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How hard is it move school once your child has already started?

(25 Posts)
What2doWhata2do Thu 08-Oct-09 21:28:36

My ds is 4.8 yrs and in reception.

Most of the children in ds class are lovely apart from 1 we've had problems with him from day one a year ago.

He hits (with hands and toys), punches, runs into children headlong with his head down and winds them, he is taller and bigger built than the rest of the kids so can easyily knock, push or drag them down then jumps on them and hits them or kicks them when they are down which he does every day, and has even been known to do worse to younger children.

Most of the time this is dierected towards my DS i brought him up not to do these things because they were unkind and unfortanally i think i drumed it in too much as my poor DS now doesn't have the confidence to deal with this child.

The childs mother on the other hand just laughs and doesnt see anything wrong in what her child is doing.

I have been backwards and forwards to the school and they are trying to make the right noises but nothings changing. They say DS must tell the teacher/dinner lady but there too busy when he trys to.

DSS (older) goes with him to tell and they cant do anything about it as it's not DS being pro active in telling them hmm

The list goes on and im comming to the end.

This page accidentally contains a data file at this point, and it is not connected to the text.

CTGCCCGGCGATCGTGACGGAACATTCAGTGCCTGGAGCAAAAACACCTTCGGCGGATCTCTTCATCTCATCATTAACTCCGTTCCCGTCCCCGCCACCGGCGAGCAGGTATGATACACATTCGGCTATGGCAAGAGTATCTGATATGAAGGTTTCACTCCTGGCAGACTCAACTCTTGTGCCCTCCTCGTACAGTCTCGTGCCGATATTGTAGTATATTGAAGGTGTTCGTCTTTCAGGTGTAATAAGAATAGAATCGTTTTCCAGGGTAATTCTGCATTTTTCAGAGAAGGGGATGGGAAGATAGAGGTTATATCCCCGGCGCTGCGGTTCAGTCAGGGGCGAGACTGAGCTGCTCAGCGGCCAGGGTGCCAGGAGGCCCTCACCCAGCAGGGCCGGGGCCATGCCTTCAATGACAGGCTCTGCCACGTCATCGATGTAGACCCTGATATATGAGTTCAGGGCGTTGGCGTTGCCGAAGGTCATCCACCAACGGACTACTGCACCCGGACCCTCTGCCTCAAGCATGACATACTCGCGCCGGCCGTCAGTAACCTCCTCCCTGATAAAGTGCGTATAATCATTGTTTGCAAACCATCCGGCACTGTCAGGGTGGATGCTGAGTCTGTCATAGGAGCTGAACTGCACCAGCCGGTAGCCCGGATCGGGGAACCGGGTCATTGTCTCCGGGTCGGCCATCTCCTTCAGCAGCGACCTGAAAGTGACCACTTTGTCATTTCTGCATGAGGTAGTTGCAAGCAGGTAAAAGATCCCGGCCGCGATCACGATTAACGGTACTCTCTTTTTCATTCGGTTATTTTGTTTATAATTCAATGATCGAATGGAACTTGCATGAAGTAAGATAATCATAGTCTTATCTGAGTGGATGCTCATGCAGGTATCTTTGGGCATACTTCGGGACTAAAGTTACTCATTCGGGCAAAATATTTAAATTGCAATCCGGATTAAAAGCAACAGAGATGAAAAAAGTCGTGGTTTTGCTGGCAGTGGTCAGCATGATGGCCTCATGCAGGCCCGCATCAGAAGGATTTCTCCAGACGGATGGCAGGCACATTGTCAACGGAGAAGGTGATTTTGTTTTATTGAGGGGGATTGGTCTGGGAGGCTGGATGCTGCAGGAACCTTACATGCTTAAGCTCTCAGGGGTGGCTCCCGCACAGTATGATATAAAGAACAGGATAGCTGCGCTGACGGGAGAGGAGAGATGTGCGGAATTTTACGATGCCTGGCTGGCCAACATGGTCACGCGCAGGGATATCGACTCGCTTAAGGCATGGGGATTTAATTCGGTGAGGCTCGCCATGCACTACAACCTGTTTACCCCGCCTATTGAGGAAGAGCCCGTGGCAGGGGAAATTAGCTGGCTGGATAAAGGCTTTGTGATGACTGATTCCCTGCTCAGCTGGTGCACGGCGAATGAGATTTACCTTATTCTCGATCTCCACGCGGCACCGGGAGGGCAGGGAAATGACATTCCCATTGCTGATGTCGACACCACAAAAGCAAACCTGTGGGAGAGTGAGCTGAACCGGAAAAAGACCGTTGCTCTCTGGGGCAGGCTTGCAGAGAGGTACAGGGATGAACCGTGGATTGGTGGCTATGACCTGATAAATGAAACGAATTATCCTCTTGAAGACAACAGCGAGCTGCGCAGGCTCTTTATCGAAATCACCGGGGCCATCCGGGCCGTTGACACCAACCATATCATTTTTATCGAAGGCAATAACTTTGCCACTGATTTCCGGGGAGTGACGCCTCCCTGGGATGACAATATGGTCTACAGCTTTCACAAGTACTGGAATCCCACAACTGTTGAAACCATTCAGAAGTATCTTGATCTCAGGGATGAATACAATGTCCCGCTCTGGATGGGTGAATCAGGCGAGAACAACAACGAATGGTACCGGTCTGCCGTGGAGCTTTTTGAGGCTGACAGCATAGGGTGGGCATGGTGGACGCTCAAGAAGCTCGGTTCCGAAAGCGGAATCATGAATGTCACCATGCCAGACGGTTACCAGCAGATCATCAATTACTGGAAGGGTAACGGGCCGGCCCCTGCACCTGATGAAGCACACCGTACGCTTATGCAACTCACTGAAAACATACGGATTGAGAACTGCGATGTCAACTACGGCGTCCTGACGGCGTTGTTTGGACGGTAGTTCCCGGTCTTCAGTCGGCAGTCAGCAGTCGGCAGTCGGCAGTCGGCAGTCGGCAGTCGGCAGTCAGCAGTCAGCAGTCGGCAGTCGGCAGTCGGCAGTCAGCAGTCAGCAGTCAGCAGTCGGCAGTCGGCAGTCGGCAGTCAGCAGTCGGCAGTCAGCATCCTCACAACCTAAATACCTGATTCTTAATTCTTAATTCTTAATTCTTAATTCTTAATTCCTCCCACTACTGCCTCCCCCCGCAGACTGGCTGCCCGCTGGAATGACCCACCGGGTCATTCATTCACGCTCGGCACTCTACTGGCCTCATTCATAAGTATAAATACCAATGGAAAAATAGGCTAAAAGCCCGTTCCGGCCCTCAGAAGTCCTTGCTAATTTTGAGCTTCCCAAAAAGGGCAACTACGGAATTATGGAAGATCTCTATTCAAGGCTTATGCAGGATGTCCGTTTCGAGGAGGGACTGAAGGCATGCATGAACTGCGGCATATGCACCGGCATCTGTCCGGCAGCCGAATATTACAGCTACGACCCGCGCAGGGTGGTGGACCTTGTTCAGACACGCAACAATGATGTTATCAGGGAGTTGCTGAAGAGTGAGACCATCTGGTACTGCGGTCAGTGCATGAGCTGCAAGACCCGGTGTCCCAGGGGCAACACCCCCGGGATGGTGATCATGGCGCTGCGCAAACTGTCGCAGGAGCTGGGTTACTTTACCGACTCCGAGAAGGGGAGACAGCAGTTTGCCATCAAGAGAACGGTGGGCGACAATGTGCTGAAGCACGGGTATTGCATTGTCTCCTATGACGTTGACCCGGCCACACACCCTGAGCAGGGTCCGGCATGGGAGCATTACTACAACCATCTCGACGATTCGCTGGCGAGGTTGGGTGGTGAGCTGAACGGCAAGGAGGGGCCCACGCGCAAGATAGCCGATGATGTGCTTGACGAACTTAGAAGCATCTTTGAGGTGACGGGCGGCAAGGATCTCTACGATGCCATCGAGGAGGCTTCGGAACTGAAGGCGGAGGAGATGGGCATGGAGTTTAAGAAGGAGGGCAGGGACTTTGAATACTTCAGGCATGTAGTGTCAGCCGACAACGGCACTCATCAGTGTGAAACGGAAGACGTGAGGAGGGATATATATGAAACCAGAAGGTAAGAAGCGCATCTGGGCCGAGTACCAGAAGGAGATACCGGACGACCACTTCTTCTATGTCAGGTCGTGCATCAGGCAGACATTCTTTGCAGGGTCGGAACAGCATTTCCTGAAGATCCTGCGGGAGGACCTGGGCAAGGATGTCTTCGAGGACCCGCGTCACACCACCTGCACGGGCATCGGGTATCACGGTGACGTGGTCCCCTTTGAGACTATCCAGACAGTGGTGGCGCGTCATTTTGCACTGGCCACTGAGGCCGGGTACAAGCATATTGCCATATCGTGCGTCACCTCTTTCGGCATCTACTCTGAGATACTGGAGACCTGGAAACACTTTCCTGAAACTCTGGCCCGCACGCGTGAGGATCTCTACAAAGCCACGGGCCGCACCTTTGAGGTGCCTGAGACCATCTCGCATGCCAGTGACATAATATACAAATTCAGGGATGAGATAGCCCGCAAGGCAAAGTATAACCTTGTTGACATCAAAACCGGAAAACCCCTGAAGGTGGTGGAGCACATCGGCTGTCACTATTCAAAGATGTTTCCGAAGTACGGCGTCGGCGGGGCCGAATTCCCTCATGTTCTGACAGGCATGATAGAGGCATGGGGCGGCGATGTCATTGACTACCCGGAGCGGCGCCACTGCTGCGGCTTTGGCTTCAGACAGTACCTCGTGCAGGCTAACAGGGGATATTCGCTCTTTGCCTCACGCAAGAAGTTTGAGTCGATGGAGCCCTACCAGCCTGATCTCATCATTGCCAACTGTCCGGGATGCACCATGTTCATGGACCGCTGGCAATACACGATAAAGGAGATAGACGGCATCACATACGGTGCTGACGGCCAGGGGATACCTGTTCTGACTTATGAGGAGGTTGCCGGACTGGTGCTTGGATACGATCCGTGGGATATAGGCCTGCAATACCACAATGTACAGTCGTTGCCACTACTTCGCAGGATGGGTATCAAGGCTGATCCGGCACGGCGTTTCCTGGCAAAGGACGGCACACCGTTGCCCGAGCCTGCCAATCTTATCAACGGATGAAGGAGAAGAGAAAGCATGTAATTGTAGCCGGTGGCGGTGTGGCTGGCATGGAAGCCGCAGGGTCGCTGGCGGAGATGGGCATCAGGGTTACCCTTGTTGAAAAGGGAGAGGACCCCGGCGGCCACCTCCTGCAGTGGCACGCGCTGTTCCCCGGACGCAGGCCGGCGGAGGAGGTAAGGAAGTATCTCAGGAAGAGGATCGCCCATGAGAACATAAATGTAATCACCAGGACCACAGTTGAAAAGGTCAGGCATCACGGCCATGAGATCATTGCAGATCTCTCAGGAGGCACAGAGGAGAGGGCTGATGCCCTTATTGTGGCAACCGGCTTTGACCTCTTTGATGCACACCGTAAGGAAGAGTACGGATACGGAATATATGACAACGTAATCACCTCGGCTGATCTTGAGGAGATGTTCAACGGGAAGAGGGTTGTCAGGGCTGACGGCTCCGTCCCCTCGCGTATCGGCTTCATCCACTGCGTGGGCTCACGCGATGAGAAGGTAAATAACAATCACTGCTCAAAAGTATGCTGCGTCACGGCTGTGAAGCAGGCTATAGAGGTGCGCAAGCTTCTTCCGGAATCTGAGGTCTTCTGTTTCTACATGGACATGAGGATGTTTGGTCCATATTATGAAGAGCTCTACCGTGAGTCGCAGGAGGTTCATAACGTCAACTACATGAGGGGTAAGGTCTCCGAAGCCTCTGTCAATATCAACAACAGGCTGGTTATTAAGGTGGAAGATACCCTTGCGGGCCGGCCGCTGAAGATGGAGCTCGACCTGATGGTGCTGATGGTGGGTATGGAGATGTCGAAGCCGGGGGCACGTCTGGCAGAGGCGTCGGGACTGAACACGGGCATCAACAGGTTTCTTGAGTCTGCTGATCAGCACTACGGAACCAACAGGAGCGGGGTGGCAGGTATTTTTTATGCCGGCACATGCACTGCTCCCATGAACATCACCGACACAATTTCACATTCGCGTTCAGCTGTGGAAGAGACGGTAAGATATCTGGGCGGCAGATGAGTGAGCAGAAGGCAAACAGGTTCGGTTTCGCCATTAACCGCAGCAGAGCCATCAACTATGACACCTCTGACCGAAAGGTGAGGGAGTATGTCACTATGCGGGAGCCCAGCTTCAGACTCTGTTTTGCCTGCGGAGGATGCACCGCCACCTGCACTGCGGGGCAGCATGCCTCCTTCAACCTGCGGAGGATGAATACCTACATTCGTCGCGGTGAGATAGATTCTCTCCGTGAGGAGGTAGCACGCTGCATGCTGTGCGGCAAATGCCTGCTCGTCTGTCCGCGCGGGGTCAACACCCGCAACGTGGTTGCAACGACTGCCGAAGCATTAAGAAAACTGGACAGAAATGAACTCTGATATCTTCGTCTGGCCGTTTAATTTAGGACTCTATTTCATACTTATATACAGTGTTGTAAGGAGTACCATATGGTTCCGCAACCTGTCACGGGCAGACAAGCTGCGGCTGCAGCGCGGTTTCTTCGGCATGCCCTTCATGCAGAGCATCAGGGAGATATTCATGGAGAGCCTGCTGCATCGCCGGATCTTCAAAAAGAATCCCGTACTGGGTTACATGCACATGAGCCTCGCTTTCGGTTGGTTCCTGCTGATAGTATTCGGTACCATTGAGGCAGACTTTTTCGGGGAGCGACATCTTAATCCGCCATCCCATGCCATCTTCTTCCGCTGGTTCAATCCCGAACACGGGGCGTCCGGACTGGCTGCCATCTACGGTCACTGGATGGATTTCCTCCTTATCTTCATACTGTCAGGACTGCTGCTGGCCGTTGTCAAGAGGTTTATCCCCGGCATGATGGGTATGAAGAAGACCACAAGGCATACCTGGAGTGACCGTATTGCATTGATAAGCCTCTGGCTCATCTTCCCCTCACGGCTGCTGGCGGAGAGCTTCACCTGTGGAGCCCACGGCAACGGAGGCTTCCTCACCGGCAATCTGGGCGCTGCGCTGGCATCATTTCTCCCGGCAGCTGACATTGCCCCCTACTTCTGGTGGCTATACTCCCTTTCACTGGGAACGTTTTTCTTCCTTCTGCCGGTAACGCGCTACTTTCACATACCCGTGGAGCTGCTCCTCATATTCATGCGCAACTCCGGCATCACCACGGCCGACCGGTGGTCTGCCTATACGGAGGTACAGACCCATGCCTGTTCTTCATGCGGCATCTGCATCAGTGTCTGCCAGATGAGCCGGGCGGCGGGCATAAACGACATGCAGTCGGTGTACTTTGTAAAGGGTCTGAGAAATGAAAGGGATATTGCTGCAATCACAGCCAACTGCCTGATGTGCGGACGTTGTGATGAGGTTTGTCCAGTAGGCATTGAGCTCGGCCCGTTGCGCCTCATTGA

So now DS is classed as being in reception and has a place at school is there any way i can move him to another school away from this child?

Do i have to move?

If it can be done how hard is it and have you got any tips?

Sorry that was so long, thank you for reading and any advice would be greatfully recived.

LynetteScavo Thu 08-Oct-09 21:35:52

If another school has a place, you can send your child there. It's that easy. If they don't, you can't!

The LEA (I think it's them) has a list of schools with places, so that will sve you from phoning every school individually to ask.

There is probably one -wild-- child child like this in every school though, os you may be going from the frying pan to the fire.

I would certainly let current school know you are thinking of removing yur child because of this.

elliott Thu 08-Oct-09 21:36:53

Its not hard, you just need to find another school with a place who will accept him.
But it does seem a rather extreme response after only a few weeks at achool! I would work a bit harder with the school to find a solution. You can't be the only person who is having a problem with this boy.

seeyounexttuesday Thu 08-Oct-09 21:42:40

Did he start school this september? If so, i think you need to give it a while before you move.

Things may settle down Agree with lynette in that there is pretty much one in every class and in every school.

What2doWhata2do Thu 08-Oct-09 21:51:49

Thank you the crunch came when this child stamped on my DS head while he was bent down in the playground.

This corsed a bump and bruse on either side of his haed (one from the ground and one from the foot)